Billions and Billions (and billions) to Be Spent in Afghanistan

by Lauren Wynn

In a much-anticipated address to the nation from Joint Base Meyer-Henderson in Alexandria, Virginia President Trump unveiled his administration’s strategy for Afghanistan and South Asia.

As if anticipating the backlash based on his previous comments on the topic, he prefaced his address by stating that the situation looks different from the desk in the Oval Office – perhaps coming as close as he has ever come to admitting that he was wrong.

He spoke of our military as one that serves as one – transcending race, religion, and gender – that takes the same oath, fights for the same flag and follows the same law – whose selfless devotion and loyalty to our nation requires loyalty to one another. He called upon Americans to let patriotism replace bigotry and to let our service members return home to a country that has renewed the sacred bonds of love and loyalty. Apparently, this was his fourth attempt at striking the right tone regarding Charlottesville.

The American people are weary of war without victory.

Because he is Ivy League-educated and has one of the best minds, Trump felt it incumbent upon himself to regale us with tales of his careful study of the issues at hand. (More likely, the Joint Chiefs of Staff crafted the strategy.) At the end of all of this intense study, he arrived at three conclusions:

  1. Our nation must seek an honorable and enduring outcome – a plan for victory.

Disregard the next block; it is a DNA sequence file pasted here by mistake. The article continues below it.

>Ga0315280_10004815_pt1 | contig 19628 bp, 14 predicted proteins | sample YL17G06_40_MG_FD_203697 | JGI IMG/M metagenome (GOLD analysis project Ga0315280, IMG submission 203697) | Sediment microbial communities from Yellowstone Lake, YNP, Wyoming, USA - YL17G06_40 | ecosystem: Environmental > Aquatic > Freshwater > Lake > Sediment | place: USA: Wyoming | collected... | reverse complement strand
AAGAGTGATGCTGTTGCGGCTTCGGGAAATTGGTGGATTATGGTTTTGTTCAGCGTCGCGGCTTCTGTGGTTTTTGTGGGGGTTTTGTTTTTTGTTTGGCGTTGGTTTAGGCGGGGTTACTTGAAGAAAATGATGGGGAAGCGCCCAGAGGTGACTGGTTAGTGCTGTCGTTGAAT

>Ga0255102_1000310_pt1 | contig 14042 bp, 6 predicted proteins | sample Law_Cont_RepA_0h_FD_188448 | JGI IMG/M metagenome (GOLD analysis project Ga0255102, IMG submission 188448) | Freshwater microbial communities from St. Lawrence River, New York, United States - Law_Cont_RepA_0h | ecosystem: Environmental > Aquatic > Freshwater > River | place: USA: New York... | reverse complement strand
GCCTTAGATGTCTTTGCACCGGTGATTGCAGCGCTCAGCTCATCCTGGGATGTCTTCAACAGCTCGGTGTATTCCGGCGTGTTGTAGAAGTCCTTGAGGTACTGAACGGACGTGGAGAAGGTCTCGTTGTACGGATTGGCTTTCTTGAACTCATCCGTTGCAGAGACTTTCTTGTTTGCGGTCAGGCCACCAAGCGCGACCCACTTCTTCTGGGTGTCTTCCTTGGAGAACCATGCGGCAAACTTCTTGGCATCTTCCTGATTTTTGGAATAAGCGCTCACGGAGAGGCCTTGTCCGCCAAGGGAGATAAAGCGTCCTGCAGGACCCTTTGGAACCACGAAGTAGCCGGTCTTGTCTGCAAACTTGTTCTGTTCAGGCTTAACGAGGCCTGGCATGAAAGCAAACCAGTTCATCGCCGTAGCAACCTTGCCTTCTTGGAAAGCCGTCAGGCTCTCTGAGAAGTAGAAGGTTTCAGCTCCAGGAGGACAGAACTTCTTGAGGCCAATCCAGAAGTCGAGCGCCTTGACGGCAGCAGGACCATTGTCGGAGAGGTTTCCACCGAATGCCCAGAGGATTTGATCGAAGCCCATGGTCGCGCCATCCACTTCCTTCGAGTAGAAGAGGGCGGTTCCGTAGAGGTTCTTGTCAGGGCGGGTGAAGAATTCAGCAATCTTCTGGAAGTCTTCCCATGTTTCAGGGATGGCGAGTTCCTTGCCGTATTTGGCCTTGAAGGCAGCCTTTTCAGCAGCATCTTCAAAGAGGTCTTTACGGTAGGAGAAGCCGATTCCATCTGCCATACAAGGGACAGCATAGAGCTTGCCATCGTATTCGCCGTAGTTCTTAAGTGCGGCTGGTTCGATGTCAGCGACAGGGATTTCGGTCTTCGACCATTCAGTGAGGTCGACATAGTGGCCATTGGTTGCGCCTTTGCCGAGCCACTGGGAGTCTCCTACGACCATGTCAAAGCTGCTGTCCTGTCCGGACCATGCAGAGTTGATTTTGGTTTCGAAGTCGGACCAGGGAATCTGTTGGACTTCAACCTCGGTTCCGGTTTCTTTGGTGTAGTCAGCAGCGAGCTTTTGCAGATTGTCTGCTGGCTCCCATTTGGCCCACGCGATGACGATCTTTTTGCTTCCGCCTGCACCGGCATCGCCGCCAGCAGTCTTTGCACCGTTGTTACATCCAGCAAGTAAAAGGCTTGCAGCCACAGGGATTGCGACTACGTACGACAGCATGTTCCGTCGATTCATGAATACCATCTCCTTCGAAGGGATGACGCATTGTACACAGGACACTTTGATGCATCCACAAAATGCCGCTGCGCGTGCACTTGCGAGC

2. Consequences of a rapid exit are predictable and unacceptable. Withdrawal from Iraq was a mistake and created a haven for ISIS to grow.
  3. Security threats are immense. Twenty terrorist organizations are active in the region.

“I am a problem solver and in the end, we will win.”

He went on to say that to prosecute this war, we will learn from history and will follow three core pillars:

  1. A shift from a time-based approach to one based on conditions. “We will not talk about numbers of troops. Conditions on the ground will guide our decisions. I will not say when we are going to attack, but attack we will.”
  2. Change the approach regarding Pakistan. “We can no longer be silent about Pakistan’s safe havens for terrorist organizations. In the past, they have been a valued partner. We recognize those contributions, but they have also sheltered other organizations that are trying to kill us.”
  3. Further develop the U.S. strategic partnership with India. “India makes billions of dollars from trade in the U.S. and it’s time that they contribute more” to the efforts to fight terrorism in the region.

Surely echoing the voices of his commanders in the field, Trump announced that he has lifted restrictions on the Secretary of Defense from fully and swiftly waging battle and has expanded the military’s authority to target criminal networks throughout Afghanistan.

Retribution will be fast and powerful.

In addition to U.S. resources, the President stated that he will request additional funding from NATO allies to support these initiatives and that he will pursue economic development in Afghanistan to help defray the cost. (This calls to mind a multi-million dollar fuel station that today sits vacant and unused.)

In closing, the President stated that the days of building nations in far away lands in our image are over. Now the whole and entire focus is on winning. Should we expect anything less from this president?

We must restore the bonds of loyalty among our citizens at home and we must achieve an honorable and enduring outcome worthy of the enormous price that so many have paid. 

Push onward to victory!

No matter the cost – in dollars or in the blood of our youth – we will press onward. The only possible saving grace is that now our warriors’ hands are no longer tied. May their victory be swift and as bloodless as possible.

Former grassroots state lead for Evan McMullin's 2016 Presidential campaign, Wynn, now a resident of Washington, DC, is an avid student of government and politics, and a freelance writer and blogger. Contributor to @eatprayvote

Share Your Thoughts?